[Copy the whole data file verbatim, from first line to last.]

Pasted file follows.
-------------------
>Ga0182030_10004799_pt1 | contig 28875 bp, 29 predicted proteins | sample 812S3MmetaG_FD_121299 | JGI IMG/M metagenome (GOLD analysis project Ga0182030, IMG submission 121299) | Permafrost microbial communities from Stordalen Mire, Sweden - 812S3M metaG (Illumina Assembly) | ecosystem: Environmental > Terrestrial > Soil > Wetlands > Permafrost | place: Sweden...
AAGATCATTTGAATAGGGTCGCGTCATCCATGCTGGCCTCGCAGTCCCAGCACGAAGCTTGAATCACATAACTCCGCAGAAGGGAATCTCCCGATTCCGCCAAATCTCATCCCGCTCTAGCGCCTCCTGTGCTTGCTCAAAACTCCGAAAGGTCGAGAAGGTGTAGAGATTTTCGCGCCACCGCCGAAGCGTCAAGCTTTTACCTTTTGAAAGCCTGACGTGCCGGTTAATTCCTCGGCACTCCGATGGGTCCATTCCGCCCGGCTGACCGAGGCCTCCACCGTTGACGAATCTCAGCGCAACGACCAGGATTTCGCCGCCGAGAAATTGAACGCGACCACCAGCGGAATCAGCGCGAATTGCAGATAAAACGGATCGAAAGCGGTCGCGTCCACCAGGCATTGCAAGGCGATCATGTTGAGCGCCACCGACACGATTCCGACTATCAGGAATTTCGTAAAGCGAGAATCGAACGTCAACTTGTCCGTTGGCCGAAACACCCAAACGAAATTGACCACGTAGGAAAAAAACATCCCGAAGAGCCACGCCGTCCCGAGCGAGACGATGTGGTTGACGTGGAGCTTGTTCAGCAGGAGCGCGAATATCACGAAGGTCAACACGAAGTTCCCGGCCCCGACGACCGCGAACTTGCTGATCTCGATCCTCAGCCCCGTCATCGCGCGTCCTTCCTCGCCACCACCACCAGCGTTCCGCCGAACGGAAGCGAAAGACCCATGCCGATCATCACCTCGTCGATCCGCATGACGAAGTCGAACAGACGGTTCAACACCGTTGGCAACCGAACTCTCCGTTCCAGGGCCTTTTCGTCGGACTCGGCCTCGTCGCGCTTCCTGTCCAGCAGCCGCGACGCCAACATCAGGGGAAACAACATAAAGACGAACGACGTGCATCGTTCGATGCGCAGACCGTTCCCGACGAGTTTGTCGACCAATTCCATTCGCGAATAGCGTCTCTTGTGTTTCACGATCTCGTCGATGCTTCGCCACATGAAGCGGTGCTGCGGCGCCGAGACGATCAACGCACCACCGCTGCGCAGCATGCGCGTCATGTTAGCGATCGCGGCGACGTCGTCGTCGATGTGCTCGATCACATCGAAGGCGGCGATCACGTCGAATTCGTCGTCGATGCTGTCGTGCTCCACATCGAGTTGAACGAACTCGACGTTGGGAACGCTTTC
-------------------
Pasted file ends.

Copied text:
>Ga0182030_10004799_pt1 | contig 28875 bp, 29 predicted proteins | sample 812S3MmetaG_FD_121299 | JGI IMG/M metagenome (GOLD analysis project Ga0182030, IMG submission 121299) | Permafrost microbial communities from Stordalen Mire, Sweden - 812S3M metaG (Illumina Assembly) | ecosystem: Environmental > Terrestrial > Soil > Wetlands > Permafrost | place: Sweden...
AAGATCATTTGAATAGGGTCGCGTCATCCATGCTGGCCTCGCAGTCCCAGCACGAAGCTTGAATCACATAACTCCGCAGAAGGGAATCTCCCGATTCCGCCAAATCTCATCCCGCTCTAGCGCCTCCTGTGCTTGCTCAAAACTCCGAAAGGTCGAGAAGGTGTAGAGATTTTCGCGCCACCGCCGAAGCGTCAAGCTTTTACCTTTTGAAAGCCTGACGTGCCGGTTAATTCCTCGGCACTCCGATGGGTCCATTCCGCCCGGCTGACCGAGGCCTCCACCGTTGACGAATCTCAGCGCAACGACCAGGATTTCGCCGCCGAGAAATTGAACGCGACCACCAGCGGAATCAGCGCGAATTGCAGATAAAACGGATCGAAAGCGGTCGCGTCCACCAGGCATTGCAAGGCGATCATGTTGAGCGCCACCGACACGATTCCGACTATCAGGAATTTCGTAAAGCGAGAATCGAACGTCAACTTGTCCGTTGGCCGAAACACCCAAACGAAATTGACCACGTAGGAAAAAAACATCCCGAAGAGCCACGCCGTCCCGAGCGAGACGATGTGGTTGACGTGGAGCTTGTTCAGCAGGAGCGCGAATATCACGAAGGTCAACACGAAGTTCCCGGCCCCGACGACCGCGAACTTGCTGATCTCGATCCTCAGCCCCGTCATCGCGCGTCCTTCCTCGCCACCACCACCAGCGTTCCGCCGAACGGAAGCGAAAGACCCATGCCGATCATCACCTCGTCGATCCGCATGACGAAGTCGAACAGACGGTTCAACACCGTTGGCAACCGAACTCTCCGTTCCAGGGCCTTTTCGTCGGACTCGGCCTCGTCGCGCTTCCTGTCCAGCAGCCGCGACGCCAACATCAGGGGAAACAACATAAAGACGAACGACGTGCATCGTTCGATGCGCAGACCGTTCCCGACGAGTTTGTCGACCAATTCCATTCGCGAATAGCGTCTCTTGTGTTTCACGATCTCGTCGATGCTTCGCCACATGAAGCGGTGCTGCGGCGCCGAGACGATCAACGCACCACCGCTGCGCAGCATGCGCGTCATGTTAGCGATCGCGGCGACGTCGTCGTCGATGTGCTCGATCACATCGAAGGCGGCGATCACGTCGAATTCGTCGTCGATGCTGTCGTGCTCCACATCGAGTTGAACGAACTCGACGTTGGGAACGCTTTC